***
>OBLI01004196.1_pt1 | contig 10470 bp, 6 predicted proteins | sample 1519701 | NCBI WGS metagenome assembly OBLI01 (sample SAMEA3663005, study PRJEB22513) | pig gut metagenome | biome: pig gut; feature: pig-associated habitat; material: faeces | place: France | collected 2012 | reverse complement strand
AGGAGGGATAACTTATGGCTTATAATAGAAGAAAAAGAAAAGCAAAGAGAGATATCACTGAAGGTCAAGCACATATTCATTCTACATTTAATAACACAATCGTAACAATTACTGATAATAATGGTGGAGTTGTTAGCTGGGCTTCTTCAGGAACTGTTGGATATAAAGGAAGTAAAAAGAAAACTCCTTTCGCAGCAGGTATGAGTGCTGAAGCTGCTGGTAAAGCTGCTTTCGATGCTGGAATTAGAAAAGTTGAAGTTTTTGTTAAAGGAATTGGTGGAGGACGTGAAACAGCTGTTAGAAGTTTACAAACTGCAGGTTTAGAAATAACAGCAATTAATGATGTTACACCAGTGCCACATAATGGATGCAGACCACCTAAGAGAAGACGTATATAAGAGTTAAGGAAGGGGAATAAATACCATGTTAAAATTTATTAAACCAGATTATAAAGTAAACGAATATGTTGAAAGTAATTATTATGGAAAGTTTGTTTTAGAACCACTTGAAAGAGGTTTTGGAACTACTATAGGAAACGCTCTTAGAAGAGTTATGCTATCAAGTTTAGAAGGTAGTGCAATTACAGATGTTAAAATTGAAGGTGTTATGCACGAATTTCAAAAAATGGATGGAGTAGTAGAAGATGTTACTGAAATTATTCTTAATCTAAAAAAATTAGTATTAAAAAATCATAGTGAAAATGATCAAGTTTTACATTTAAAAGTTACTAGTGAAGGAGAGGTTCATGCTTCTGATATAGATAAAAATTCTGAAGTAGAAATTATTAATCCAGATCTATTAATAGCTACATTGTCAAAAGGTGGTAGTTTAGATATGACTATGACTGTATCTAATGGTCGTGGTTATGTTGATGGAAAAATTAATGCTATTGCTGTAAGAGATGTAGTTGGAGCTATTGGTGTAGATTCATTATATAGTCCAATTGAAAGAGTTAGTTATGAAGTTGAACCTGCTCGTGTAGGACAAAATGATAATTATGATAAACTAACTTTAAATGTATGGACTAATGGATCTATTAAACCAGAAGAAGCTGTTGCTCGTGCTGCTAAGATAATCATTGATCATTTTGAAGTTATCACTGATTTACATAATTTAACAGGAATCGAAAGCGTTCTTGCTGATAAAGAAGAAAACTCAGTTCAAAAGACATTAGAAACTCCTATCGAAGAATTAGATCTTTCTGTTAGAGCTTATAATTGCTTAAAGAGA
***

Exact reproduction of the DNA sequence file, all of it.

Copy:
>OBLI01004196.1_pt1 | contig 10470 bp, 6 predicted proteins | sample 1519701 | NCBI WGS metagenome assembly OBLI01 (sample SAMEA3663005, study PRJEB22513) | pig gut metagenome | biome: pig gut; feature: pig-associated habitat; material: faeces | place: France | collected 2012 | reverse complement strand
AGGAGGGATAACTTATGGCTTATAATAGAAGAAAAAGAAAAGCAAAGAGAGATATCACTGAAGGTCAAGCACATATTCATTCTACATTTAATAACACAATCGTAACAATTACTGATAATAATGGTGGAGTTGTTAGCTGGGCTTCTTCAGGAACTGTTGGATATAAAGGAAGTAAAAAGAAAACTCCTTTCGCAGCAGGTATGAGTGCTGAAGCTGCTGGTAAAGCTGCTTTCGATGCTGGAATTAGAAAAGTTGAAGTTTTTGTTAAAGGAATTGGTGGAGGACGTGAAACAGCTGTTAGAAGTTTACAAACTGCAGGTTTAGAAATAACAGCAATTAATGATGTTACACCAGTGCCACATAATGGATGCAGACCACCTAAGAGAAGACGTATATAAGAGTTAAGGAAGGGGAATAAATACCATGTTAAAATTTATTAAACCAGATTATAAAGTAAACGAATATGTTGAAAGTAATTATTATGGAAAGTTTGTTTTAGAACCACTTGAAAGAGGTTTTGGAACTACTATAGGAAACGCTCTTAGAAGAGTTATGCTATCAAGTTTAGAAGGTAGTGCAATTACAGATGTTAAAATTGAAGGTGTTATGCACGAATTTCAAAAAATGGATGGAGTAGTAGAAGATGTTACTGAAATTATTCTTAATCTAAAAAAATTAGTATTAAAAAATCATAGTGAAAATGATCAAGTTTTACATTTAAAAGTTACTAGTGAAGGAGAGGTTCATGCTTCTGATATAGATAAAAATTCTGAAGTAGAAATTATTAATCCAGATCTATTAATAGCTACATTGTCAAAAGGTGGTAGTTTAGATATGACTATGACTGTATCTAATGGTCGTGGTTATGTTGATGGAAAAATTAATGCTATTGCTGTAAGAGATGTAGTTGGAGCTATTGGTGTAGATTCATTATATAGTCCAATTGAAAGAGTTAGTTATGAAGTTGAACCTGCTCGTGTAGGACAAAATGATAATTATGATAAACTAACTTTAAATGTATGGACTAATGGATCTATTAAACCAGAAGAAGCTGTTGCTCGTGCTGCTAAGATAATCATTGATCATTTTGAAGTTATCACTGATTTACATAATTTAACAGGAATCGAAAGCGTTCTTGCTGATAAAGAAGAAAACTCAGTTCAAAAGACATTAGAAACTCCTATCGAAGAATTAGATCTTTCTGTTAGAGCTTATAATTGCTTAAAGAGA